Making Of 'Jean-Luc Picard'
Hi everybody! I'm Miriam Bonetti, I'm from Italy and I'm a modeler and texture artist for CGI film productions. In this Making Of I'll show you how I created Captain Jean-Luc Picard from Star Trek.
As I'm a fan of Star Trek, I decided to try to reproduce Patrick Stewart. He has a really interesting facial shape and I knew it was going to be challenging to achieve a good likeness. I found some good references on Google and then got started!
I did the base mesh in Maya, using lots of photos to achieve the resemblance. I found it useful to create a couple of image planes (front/side), and to set my perspective camera with a Focal Length of around 60/80 to correct the default camera's distortion, in order to reproduce the correct head proportions.
Here you can see a wireframe view, then the entire model posed. I also decided to model a simple background instead of using a blurred photo (Fig.01 & Fig.02). For the eyes I didn't use the classic structure (outer transparent bulb, inner textured bulb) but, as you can see in Fig.03, I modeled only one bulb, a concave torus for the iris and a black disk that simulated the pupil's deepness.
When I was satisfied with the base mesh I made UVs with Maya's unfold option, which I find is a very quick and efficient tool (Fig .04). I sculpted my model with Mudbox to make wrinkles and obtain a more organic mesh. I imported the base mesh into Mudbox and subdivided to level one to avoid displacement errors. While working on this I modified the base shape, and after that I re-exported the new mesh, to replace the previous mesh in Maya, and a baked displacement map (Fig.05).
Texturing / Shading
To make textures I used Mudbox's projection brush and a couple of hi-res images to reproduce skin details. I think that Mudbox is very useful and fast for texturing. I used a front and a side view to easily project the skin onto my model (Fig.06).
Later I used Photoshop to tweak my color map and obtain bump, specular and dermal maps to build my fast skin shader (Fig.07). Here you can see how I've set it - please note that I mapped the color map also on primary and secondary specular color values, as I think it gives a more natural look to the skin (Fig.08).
To texture the jacket I mainly used Photoshop. I found a good cloth texture in my personal texture library and I made it tileable. I only used Mudbox to correct the texture seams with the projection brush method and my tileable texture as a stencil (Fig.09).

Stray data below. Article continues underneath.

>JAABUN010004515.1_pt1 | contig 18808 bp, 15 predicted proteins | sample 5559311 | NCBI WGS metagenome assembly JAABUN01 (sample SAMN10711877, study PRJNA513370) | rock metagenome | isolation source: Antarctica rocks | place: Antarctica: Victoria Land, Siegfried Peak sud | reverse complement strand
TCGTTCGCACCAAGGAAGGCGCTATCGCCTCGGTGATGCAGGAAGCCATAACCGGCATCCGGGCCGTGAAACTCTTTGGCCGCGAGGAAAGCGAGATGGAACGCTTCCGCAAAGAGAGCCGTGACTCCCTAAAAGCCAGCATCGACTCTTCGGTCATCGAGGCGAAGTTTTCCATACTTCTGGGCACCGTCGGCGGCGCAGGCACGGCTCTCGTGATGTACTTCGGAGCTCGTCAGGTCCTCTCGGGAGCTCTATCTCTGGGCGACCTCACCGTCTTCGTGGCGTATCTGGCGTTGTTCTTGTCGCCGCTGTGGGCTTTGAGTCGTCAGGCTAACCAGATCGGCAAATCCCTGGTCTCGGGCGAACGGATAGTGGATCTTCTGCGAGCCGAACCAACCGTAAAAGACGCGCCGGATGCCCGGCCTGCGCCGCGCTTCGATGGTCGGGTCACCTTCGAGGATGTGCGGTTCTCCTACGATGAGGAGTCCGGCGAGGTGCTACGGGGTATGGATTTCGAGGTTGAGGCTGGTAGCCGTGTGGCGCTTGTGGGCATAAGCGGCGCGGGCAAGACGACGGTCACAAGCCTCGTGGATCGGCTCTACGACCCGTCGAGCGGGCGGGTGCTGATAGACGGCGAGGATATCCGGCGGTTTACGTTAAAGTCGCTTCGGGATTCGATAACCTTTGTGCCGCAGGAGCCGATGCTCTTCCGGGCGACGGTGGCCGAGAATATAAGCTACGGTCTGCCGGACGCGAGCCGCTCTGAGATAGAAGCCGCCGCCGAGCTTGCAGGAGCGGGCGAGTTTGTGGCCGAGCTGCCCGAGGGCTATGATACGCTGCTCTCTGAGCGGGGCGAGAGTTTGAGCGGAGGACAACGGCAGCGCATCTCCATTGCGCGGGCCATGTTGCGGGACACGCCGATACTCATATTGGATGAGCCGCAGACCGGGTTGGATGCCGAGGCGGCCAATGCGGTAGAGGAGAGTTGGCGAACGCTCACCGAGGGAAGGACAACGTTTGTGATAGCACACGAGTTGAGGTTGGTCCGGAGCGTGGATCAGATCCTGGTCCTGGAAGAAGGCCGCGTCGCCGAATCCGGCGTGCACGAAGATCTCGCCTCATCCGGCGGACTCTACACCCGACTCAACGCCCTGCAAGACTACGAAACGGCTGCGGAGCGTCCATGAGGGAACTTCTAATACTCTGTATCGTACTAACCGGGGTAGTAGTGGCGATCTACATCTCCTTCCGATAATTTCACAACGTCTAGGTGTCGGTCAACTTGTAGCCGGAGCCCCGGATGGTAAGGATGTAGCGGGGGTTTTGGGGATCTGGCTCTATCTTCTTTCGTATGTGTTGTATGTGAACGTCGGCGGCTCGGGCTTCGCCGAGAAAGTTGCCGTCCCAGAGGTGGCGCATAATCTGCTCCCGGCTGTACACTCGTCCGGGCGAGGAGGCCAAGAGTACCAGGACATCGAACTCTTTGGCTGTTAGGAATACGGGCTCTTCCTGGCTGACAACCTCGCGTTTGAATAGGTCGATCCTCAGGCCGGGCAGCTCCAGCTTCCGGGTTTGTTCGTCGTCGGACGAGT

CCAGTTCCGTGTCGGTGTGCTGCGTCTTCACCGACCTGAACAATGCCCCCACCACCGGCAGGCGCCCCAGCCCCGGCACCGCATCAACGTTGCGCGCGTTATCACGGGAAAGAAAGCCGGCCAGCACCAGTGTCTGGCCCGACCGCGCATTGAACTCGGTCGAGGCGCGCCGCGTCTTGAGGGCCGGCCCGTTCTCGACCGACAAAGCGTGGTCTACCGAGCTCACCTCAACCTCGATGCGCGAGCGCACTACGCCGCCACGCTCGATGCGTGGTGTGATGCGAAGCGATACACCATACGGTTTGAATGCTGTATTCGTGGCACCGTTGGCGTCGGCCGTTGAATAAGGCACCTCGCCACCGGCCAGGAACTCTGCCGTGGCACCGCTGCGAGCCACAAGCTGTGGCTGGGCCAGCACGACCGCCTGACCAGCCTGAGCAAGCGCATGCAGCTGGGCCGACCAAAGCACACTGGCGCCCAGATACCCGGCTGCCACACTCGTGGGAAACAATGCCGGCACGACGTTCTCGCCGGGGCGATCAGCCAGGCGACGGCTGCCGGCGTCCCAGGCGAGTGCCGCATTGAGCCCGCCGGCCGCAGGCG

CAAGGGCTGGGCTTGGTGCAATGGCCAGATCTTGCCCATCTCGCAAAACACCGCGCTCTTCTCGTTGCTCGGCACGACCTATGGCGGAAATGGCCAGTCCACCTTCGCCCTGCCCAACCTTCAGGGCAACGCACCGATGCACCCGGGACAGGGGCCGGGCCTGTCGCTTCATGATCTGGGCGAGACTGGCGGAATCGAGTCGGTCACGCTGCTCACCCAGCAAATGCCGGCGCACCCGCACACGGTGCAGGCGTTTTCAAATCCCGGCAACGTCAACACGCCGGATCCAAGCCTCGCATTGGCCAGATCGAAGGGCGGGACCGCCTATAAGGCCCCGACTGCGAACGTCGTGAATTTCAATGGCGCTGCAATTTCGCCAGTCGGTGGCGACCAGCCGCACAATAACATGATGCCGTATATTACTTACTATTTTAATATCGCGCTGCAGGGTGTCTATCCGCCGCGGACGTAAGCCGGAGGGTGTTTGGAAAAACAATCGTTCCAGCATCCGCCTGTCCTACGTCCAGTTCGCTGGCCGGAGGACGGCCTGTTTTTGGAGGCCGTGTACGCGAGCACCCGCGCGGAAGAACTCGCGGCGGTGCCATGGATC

To make textures of the eyes' bulb I decided to use paint effects to achieve the classic branched look (Fig.10). I saved this image and then composited it with the rest of the textures made in Photoshop, adding some more veins manually (Fig.11). The bulb was textured with a gradient on transparency channel that made the geometry totally transparent only on the iris area. This trick helps to achieve a natural gradient effect between the iris and the bulb.
For the character's lighting I got inspiration from one of my reference photos. I started with a classic setup (key, fill, rim, bounce), and then added a few more lights and carefully tweaked their intensity values, attempting to go closer to my reference. I used only spotlights with soft raytrace shadows, and a couple of point lights with "emit specular" value active only to fake the eyes' specular spots. I didn't use pure white lights as I always give them a little bit of color saturation to give my image warm/cold contrasts. Here you can see the final light setup (Fig.12).
Rendering and Compositing
I rendered my final image with mental ray. I simply made a beauty pass of the character, a background pass and an occlusion pass.
I composed the final image in Photoshop. I blurred a little bit of my background image and mixed the character's beauty pass with the occlusion pass. To see more skin details I picked a copy of the blue channel of my image and put it in overlay over the color pass. Then I tweaked curves and saturation and added a green vignette effect. I chose a green color to represent the Borgs menace over Picard; it has a mainly symbolic meaning. I also added a little bit of noise, because I don't like images to be too clean, and a couple of small, fake specular spots on eyes (Fig.13 & Fig.14).
I'm quite happy with my final result, and it has been a big surprise for me to be so rewarded for it. I hope this brief Making Of has given you guys few little tips about how to create more realistic characters!
Thank you for reading!